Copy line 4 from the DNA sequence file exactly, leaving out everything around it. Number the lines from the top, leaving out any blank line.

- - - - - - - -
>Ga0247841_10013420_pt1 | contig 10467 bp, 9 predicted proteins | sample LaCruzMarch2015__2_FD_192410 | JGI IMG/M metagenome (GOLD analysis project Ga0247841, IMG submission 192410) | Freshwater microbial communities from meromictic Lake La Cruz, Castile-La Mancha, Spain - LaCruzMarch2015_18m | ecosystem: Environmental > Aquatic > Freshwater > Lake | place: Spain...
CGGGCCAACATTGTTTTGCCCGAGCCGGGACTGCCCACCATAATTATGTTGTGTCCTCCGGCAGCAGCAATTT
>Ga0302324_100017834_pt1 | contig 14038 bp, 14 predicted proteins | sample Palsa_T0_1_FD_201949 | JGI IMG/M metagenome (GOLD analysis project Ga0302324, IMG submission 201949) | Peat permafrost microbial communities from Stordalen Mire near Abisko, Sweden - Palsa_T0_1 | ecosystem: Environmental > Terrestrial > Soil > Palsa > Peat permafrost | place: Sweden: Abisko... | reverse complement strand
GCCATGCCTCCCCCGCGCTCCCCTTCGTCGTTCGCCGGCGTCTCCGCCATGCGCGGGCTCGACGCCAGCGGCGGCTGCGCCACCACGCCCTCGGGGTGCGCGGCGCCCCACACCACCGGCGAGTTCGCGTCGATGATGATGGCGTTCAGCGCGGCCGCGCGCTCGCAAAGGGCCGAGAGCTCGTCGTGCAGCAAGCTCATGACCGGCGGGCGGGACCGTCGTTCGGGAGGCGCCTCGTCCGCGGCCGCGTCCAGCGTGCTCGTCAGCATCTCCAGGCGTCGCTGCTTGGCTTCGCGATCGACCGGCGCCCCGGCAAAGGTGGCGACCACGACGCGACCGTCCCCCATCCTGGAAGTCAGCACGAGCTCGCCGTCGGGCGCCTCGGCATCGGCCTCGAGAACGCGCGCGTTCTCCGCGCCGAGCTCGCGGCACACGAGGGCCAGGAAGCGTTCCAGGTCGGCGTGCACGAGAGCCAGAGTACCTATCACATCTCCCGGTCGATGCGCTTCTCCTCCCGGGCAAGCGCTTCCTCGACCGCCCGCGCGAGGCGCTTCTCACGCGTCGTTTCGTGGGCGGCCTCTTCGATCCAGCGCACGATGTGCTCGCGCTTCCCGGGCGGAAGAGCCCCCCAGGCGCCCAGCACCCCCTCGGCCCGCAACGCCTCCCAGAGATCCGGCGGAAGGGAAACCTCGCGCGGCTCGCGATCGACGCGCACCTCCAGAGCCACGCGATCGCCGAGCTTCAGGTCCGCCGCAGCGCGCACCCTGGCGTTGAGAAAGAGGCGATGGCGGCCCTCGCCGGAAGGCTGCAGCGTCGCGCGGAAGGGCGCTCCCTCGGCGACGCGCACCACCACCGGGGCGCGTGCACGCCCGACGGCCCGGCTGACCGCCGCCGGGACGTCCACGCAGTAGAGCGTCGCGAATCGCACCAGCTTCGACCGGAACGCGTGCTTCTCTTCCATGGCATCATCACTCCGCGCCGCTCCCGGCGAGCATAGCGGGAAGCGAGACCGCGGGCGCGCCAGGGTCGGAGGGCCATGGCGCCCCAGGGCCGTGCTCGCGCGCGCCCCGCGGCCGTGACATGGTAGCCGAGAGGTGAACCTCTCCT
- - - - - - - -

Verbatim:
GCCATGCCTCCCCCGCGCTCCCCTTCGTCGTTCGCCGGCGTCTCCGCCATGCGCGGGCTCGACGCCAGCGGCGGCTGCGCCACCACGCCCTCGGGGTGCGCGGCGCCCCACACCACCGGCGAGTTCGCGTCGATGATGATGGCGTTCAGCGCGGCCGCGCGCTCGCAAAGGGCCGAGAGCTCGTCGTGCAGCAAGCTCATGACCGGCGGGCGGGACCGTCGTTCGGGAGGCGCCTCGTCCGCGGCCGCGTCCAGCGTGCTCGTCAGCATCTCCAGGCGTCGCTGCTTGGCTTCGCGATCGACCGGCGCCCCGGCAAAGGTGGCGACCACGACGCGACCGTCCCCCATCCTGGAAGTCAGCACGAGCTCGCCGTCGGGCGCCTCGGCATCGGCCTCGAGAACGCGCGCGTTCTCCGCGCCGAGCTCGCGGCACACGAGGGCCAGGAAGCGTTCCAGGTCGGCGTGCACGAGAGCCAGAGTACCTATCACATCTCCCGGTCGATGCGCTTCTCCTCCCGGGCAAGCGCTTCCTCGACCGCCCGCGCGAGGCGCTTCTCACGCGTCGTTTCGTGGGCGGCCTCTTCGATCCAGCGCACGATGTGCTCGCGCTTCCCGGGCGGAAGAGCCCCCCAGGCGCCCAGCACCCCCTCGGCCCGCAACGCCTCCCAGAGATCCGGCGGAAGGGAAACCTCGCGCGGCTCGCGATCGACGCGCACCTCCAGAGCCACGCGATCGCCGAGCTTCAGGTCCGCCGCAGCGCGCACCCTGGCGTTGAGAAAGAGGCGATGGCGGCCCTCGCCGGAAGGCTGCAGCGTCGCGCGGAAGGGCGCTCCCTCGGCGACGCGCACCACCACCGGGGCGCGTGCACGCCCGACGGCCCGGCTGACCGCCGCCGGGACGTCCACGCAGTAGAGCGTCGCGAATCGCACCAGCTTCGACCGGAACGCGTGCTTCTCTTCCATGGCATCATCACTCCGCGCCGCTCCCGGCGAGCATAGCGGGAAGCGAGACCGCGGGCGCGCCAGGGTCGGAGGGCCATGGCGCCCCAGGGCCGTGCTCGCGCGCGCCCCGCGGCCGTGACATGGTAGCCGAGAGGTGAACCTCTCCT